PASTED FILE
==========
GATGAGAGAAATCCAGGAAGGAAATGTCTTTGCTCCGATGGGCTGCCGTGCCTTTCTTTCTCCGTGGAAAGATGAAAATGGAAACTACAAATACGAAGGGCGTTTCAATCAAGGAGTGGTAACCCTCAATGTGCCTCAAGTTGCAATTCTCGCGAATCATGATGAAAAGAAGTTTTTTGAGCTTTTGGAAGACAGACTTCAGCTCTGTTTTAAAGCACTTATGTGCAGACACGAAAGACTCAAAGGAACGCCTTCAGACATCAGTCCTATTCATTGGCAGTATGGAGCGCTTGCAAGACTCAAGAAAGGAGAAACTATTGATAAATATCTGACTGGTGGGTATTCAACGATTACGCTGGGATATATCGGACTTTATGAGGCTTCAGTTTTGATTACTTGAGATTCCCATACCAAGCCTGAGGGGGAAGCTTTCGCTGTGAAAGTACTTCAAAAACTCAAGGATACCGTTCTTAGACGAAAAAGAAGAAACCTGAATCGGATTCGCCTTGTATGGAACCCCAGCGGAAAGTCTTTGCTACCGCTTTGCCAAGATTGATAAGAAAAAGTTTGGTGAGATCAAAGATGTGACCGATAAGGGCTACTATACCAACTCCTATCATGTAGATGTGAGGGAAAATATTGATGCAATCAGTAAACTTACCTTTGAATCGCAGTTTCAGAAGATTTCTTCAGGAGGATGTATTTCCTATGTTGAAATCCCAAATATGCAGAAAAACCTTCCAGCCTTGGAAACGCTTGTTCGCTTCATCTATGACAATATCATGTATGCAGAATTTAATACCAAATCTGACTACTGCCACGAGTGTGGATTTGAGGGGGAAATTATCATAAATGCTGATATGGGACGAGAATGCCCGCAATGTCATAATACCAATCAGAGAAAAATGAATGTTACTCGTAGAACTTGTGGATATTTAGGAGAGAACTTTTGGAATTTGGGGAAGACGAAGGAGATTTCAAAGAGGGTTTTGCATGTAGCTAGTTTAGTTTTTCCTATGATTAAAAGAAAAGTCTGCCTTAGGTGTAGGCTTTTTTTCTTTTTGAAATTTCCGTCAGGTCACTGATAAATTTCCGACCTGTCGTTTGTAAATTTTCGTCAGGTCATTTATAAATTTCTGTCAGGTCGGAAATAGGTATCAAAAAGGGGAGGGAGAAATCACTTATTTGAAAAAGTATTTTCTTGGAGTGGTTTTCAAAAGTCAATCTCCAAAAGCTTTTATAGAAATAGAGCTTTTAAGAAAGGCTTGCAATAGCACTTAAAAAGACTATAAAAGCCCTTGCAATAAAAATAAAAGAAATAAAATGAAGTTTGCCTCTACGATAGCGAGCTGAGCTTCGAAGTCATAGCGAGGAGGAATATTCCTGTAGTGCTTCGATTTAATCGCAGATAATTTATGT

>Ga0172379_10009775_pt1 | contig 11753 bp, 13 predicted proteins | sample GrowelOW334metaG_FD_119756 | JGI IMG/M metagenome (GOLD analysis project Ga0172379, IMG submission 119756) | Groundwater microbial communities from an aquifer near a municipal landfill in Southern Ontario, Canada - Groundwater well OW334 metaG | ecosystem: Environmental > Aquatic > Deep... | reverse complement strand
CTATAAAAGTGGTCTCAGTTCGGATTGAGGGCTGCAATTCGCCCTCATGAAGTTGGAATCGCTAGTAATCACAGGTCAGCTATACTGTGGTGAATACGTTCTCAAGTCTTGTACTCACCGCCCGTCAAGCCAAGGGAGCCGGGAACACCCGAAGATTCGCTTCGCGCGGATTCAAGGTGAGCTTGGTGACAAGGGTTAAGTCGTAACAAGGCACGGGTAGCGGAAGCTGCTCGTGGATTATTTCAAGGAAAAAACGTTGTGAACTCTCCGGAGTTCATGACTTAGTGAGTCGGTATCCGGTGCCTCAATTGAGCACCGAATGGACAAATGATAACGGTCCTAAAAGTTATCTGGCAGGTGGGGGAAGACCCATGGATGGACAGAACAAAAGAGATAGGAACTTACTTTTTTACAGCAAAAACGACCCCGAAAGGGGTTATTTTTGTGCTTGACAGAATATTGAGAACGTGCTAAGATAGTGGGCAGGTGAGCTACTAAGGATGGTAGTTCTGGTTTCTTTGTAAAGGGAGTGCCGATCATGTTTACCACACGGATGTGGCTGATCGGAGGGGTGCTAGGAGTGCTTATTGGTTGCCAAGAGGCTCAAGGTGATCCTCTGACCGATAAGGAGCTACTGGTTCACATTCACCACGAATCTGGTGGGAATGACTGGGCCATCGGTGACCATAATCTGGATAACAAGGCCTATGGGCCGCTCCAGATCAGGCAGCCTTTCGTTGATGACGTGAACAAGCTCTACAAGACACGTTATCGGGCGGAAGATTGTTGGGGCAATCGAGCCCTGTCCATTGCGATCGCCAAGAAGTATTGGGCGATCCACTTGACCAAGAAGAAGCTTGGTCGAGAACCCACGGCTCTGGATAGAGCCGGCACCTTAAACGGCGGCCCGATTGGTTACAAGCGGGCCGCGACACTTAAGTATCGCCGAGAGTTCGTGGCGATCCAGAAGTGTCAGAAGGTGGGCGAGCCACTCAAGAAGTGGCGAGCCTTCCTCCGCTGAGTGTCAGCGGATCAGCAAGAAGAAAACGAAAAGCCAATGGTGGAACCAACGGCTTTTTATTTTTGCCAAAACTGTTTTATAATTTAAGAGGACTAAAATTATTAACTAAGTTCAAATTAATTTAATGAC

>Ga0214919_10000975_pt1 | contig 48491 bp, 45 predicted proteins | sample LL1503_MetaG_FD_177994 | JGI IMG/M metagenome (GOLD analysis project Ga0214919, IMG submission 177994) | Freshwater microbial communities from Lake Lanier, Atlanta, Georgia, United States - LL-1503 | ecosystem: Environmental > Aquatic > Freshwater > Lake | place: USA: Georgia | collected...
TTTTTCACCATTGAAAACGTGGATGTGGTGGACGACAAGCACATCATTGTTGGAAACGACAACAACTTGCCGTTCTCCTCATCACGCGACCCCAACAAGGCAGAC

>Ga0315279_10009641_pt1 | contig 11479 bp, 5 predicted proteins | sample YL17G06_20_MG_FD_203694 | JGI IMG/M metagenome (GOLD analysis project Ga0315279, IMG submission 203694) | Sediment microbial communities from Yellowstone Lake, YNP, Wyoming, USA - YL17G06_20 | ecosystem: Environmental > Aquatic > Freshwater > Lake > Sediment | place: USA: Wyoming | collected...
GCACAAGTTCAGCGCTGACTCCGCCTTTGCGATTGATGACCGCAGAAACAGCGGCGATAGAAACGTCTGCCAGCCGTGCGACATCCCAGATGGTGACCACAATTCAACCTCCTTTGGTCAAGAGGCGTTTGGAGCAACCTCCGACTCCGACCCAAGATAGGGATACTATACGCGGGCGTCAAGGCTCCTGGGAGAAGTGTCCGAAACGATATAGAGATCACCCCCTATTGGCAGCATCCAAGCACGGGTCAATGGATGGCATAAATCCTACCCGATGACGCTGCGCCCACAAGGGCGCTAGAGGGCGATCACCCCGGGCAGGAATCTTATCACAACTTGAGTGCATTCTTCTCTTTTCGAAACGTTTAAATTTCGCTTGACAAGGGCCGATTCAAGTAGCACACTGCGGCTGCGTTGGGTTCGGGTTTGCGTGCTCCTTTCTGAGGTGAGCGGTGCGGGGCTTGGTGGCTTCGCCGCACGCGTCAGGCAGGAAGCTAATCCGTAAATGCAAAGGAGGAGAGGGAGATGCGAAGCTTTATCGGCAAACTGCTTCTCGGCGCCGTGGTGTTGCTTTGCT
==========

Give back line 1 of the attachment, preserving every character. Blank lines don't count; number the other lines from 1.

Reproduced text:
GATGAGAGAAATCCAGGAAGGAAATGTCTTTGCTCCGATGGGCTGCCGTGCCTTTCTTTCTCCGTGGAAAGATGAAAATGGAAACTACAAATACGAAGGGCGTTTCAATCAAGGAGTGGTAACCCTCAATGTGCCTCAAGTTGCAATTCTCGCGAATCATGATGAAAAGAAGTTTTTTGAGCTTTTGGAAGACAGACTTCAGCTCTGTTTTAAAGCACTTATGTGCAGACACGAAAGACTCAAAGGAACGCCTTCAGACATCAGTCCTATTCATTGGCAGTATGGAGCGCTTGCAAGACTCAAGAAAGGAGAAACTATTGATAAATATCTGACTGGTGGGTATTCAACGATTACGCTGGGATATATCGGACTTTATGAGGCTTCAGTTTTGATTACTTGAGATTCCCATACCAAGCCTGAGGGGGAAGCTTTCGCTGTGAAAGTACTTCAAAAACTCAAGGATACCGTTCTTAGACGAAAAAGAAGAAACCTGAATCGGATTCGCCTTGTATGGAACCCCAGCGGAAAGTCTTTGCTACCGCTTTGCCAAGATTGATAAGAAAAAGTTTGGTGAGATCAAAGATGTGACCGATAAGGGCTACTATACCAACTCCTATCATGTAGATGTGAGGGAAAATATTGATGCAATCAGTAAACTTACCTTTGAATCGCAGTTTCAGAAGATTTCTTCAGGAGGATGTATTTCCTATGTTGAAATCCCAAATATGCAGAAAAACCTTCCAGCCTTGGAAACGCTTGTTCGCTTCATCTATGACAATATCATGTATGCAGAATTTAATACCAAATCTGACTACTGCCACGAGTGTGGATTTGAGGGGGAAATTATCATAAATGCTGATATGGGACGAGAATGCCCGCAATGTCATAATACCAATCAGAGAAAAATGAATGTTACTCGTAGAACTTGTGGATATTTAGGAGAGAACTTTTGGAATTTGGGGAAGACGAAGGAGATTTCAAAGAGGGTTTTGCATGTAGCTAGTTTAGTTTTTCCTATGATTAAAAGAAAAGTCTGCCTTAGGTGTAGGCTTTTTTTCTTTTTGAAATTTCCGTCAGGTCACTGATAAATTTCCGACCTGTCGTTTGTAAATTTTCGTCAGGTCATTTATAAATTTCTGTCAGGTCGGAAATAGGTATCAAAAAGGGGAGGGAGAAATCACTTATTTGAAAAAGTATTTTCTTGGAGTGGTTTTCAAAAGTCAATCTCCAAAAGCTTTTATAGAAATAGAGCTTTTAAGAAAGGCTTGCAATAGCACTTAAAAAGACTATAAAAGCCCTTGCAATAAAAATAAAAGAAATAAAATGAAGTTTGCCTCTACGATAGCGAGCTGAGCTTCGAAGTCATAGCGAGGAGGAATATTCCTGTAGTGCTTCGATTTAATCGCAGATAATTTATGT